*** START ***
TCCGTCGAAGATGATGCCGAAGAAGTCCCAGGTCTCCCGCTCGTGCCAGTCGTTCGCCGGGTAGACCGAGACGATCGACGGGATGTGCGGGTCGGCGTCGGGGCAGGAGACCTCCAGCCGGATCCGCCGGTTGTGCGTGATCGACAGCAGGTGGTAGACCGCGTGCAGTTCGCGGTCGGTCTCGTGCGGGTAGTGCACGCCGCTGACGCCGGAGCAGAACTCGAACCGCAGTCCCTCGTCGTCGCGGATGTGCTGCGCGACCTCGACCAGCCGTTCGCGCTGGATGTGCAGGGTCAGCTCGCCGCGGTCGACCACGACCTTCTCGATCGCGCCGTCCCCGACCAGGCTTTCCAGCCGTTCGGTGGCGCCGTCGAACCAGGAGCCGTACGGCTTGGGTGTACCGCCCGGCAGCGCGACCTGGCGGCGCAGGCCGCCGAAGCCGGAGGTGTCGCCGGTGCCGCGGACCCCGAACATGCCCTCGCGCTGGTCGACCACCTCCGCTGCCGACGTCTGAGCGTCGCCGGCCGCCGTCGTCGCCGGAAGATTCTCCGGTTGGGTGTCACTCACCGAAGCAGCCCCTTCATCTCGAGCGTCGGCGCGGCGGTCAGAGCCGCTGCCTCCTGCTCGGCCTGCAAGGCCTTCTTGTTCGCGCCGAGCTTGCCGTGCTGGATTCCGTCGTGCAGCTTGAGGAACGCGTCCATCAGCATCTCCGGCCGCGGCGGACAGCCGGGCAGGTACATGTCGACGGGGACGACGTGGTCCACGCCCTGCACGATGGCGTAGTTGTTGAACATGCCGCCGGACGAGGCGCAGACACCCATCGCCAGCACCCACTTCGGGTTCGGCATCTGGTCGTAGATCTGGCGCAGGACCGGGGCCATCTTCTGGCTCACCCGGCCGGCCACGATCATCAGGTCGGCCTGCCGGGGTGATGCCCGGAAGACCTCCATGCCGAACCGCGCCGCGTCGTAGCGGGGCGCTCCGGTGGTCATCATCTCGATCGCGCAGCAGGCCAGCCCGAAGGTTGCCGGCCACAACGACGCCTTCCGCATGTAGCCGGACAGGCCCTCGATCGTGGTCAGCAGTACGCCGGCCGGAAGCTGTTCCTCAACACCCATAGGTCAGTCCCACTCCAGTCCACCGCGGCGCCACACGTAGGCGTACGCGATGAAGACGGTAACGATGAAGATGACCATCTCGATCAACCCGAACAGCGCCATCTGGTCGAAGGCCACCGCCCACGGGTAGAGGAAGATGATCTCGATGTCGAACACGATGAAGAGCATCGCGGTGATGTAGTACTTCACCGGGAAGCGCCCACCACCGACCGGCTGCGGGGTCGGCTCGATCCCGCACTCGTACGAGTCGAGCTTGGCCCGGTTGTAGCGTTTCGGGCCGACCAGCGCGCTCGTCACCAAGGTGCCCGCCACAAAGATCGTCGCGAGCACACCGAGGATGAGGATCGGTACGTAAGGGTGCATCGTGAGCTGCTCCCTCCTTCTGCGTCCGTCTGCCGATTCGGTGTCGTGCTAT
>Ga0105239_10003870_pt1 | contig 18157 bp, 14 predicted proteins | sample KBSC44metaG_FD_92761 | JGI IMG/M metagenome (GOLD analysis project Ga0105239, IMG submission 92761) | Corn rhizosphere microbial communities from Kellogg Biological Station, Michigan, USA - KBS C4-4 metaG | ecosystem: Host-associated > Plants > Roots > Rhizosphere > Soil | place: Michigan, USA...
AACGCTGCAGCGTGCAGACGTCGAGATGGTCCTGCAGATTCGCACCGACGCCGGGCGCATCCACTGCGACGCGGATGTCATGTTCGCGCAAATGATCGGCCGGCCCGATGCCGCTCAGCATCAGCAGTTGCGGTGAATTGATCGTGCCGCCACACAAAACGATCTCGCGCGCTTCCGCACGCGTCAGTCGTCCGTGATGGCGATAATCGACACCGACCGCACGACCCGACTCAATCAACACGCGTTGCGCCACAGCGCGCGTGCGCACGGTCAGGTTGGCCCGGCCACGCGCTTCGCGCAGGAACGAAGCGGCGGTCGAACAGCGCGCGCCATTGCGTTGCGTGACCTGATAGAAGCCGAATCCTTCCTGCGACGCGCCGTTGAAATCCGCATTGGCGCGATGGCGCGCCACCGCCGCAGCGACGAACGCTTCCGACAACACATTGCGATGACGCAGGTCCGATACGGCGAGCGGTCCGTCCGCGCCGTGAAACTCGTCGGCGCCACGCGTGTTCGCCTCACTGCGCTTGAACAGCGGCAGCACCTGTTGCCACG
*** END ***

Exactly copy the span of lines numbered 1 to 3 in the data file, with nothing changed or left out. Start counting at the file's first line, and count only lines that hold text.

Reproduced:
TCCGTCGAAGATGATGCCGAAGAAGTCCCAGGTCTCCCGCTCGTGCCAGTCGTTCGCCGGGTAGACCGAGACGATCGACGGGATGTGCGGGTCGGCGTCGGGGCAGGAGACCTCCAGCCGGATCCGCCGGTTGTGCGTGATCGACAGCAGGTGGTAGACCGCGTGCAGTTCGCGGTCGGTCTCGTGCGGGTAGTGCACGCCGCTGACGCCGGAGCAGAACTCGAACCGCAGTCCCTCGTCGTCGCGGATGTGCTGCGCGACCTCGACCAGCCGTTCGCGCTGGATGTGCAGGGTCAGCTCGCCGCGGTCGACCACGACCTTCTCGATCGCGCCGTCCCCGACCAGGCTTTCCAGCCGTTCGGTGGCGCCGTCGAACCAGGAGCCGTACGGCTTGGGTGTACCGCCCGGCAGCGCGACCTGGCGGCGCAGGCCGCCGAAGCCGGAGGTGTCGCCGGTGCCGCGGACCCCGAACATGCCCTCGCGCTGGTCGACCACCTCCGCTGCCGACGTCTGAGCGTCGCCGGCCGCCGTCGTCGCCGGAAGATTCTCCGGTTGGGTGTCACTCACCGAAGCAGCCCCTTCATCTCGAGCGTCGGCGCGGCGGTCAGAGCCGCTGCCTCCTGCTCGGCCTGCAAGGCCTTCTTGTTCGCGCCGAGCTTGCCGTGCTGGATTCCGTCGTGCAGCTTGAGGAACGCGTCCATCAGCATCTCCGGCCGCGGCGGACAGCCGGGCAGGTACATGTCGACGGGGACGACGTGGTCCACGCCCTGCACGATGGCGTAGTTGTTGAACATGCCGCCGGACGAGGCGCAGACACCCATCGCCAGCACCCACTTCGGGTTCGGCATCTGGTCGTAGATCTGGCGCAGGACCGGGGCCATCTTCTGGCTCACCCGGCCGGCCACGATCATCAGGTCGGCCTGCCGGGGTGATGCCCGGAAGACCTCCATGCCGAACCGCGCCGCGTCGTAGCGGGGCGCTCCGGTGGTCATCATCTCGATCGCGCAGCAGGCCAGCCCGAAGGTTGCCGGCCACAACGACGCCTTCCGCATGTAGCCGGACAGGCCCTCGATCGTGGTCAGCAGTACGCCGGCCGGAAGCTGTTCCTCAACACCCATAGGTCAGTCCCACTCCAGTCCACCGCGGCGCCACACGTAGGCGTACGCGATGAAGACGGTAACGATGAAGATGACCATCTCGATCAACCCGAACAGCGCCATCTGGTCGAAGGCCACCGCCCACGGGTAGAGGAAGATGATCTCGATGTCGAACACGATGAAGAGCATCGCGGTGATGTAGTACTTCACCGGGAAGCGCCCACCACCGACCGGCTGCGGGGTCGGCTCGATCCCGCACTCGTACGAGTCGAGCTTGGCCCGGTTGTAGCGTTTCGGGCCGACCAGCGCGCTCGTCACCAAGGTGCCCGCCACAAAGATCGTCGCGAGCACACCGAGGATGAGGATCGGTACGTAAGGGTGCATCGTGAGCTGCTCCCTCCTTCTGCGTCCGTCTGCCGATTCGGTGTCGTGCTAT
>Ga0105239_10003870_pt1 | contig 18157 bp, 14 predicted proteins | sample KBSC44metaG_FD_92761 | JGI IMG/M metagenome (GOLD analysis project Ga0105239, IMG submission 92761) | Corn rhizosphere microbial communities from Kellogg Biological Station, Michigan, USA - KBS C4-4 metaG | ecosystem: Host-associated > Plants > Roots > Rhizosphere > Soil | place: Michigan, USA...
AACGCTGCAGCGTGCAGACGTCGAGATGGTCCTGCAGATTCGCACCGACGCCGGGCGCATCCACTGCGACGCGGATGTCATGTTCGCGCAAATGATCGGCCGGCCCGATGCCGCTCAGCATCAGCAGTTGCGGTGAATTGATCGTGCCGCCACACAAAACGATCTCGCGCGCTTCCGCACGCGTCAGTCGTCCGTGATGGCGATAATCGACACCGACCGCACGACCCGACTCAATCAACACGCGTTGCGCCACAGCGCGCGTGCGCACGGTCAGGTTGGCCCGGCCACGCGCTTCGCGCAGGAACGAAGCGGCGGTCGAACAGCGCGCGCCATTGCGTTGCGTGACCTGATAGAAGCCGAATCCTTCCTGCGACGCGCCGTTGAAATCCGCATTGGCGCGATGGCGCGCCACCGCCGCAGCGACGAACGCTTCCGACAACACATTGCGATGACGCAGGTCCGATACGGCGAGCGGTCCGTCCGCGCCGTGAAACTCGTCGGCGCCACGCGTGTTCGCCTCACTGCGCTTGAACAGCGGCAGCACCTGTTGCCACG